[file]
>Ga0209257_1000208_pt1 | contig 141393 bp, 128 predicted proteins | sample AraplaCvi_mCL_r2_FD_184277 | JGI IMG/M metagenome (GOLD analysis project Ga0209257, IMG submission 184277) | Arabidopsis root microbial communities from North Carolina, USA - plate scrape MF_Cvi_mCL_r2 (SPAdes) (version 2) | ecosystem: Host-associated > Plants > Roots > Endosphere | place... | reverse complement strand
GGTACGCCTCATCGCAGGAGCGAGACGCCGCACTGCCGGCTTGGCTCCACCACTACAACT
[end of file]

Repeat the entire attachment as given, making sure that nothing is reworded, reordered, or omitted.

>Ga0209257_1000208_pt1 | contig 141393 bp, 128 predicted proteins | sample AraplaCvi_mCL_r2_FD_184277 | JGI IMG/M metagenome (GOLD analysis project Ga0209257, IMG submission 184277) | Arabidopsis root microbial communities from North Carolina, USA - plate scrape MF_Cvi_mCL_r2 (SPAdes) (version 2) | ecosystem: Host-associated > Plants > Roots > Endosphere | place... | reverse complement strand
GGTACGCCTCATCGCAGGAGCGAGACGCCGCACTGCCGGCTTGGCTCCACCACTACAACT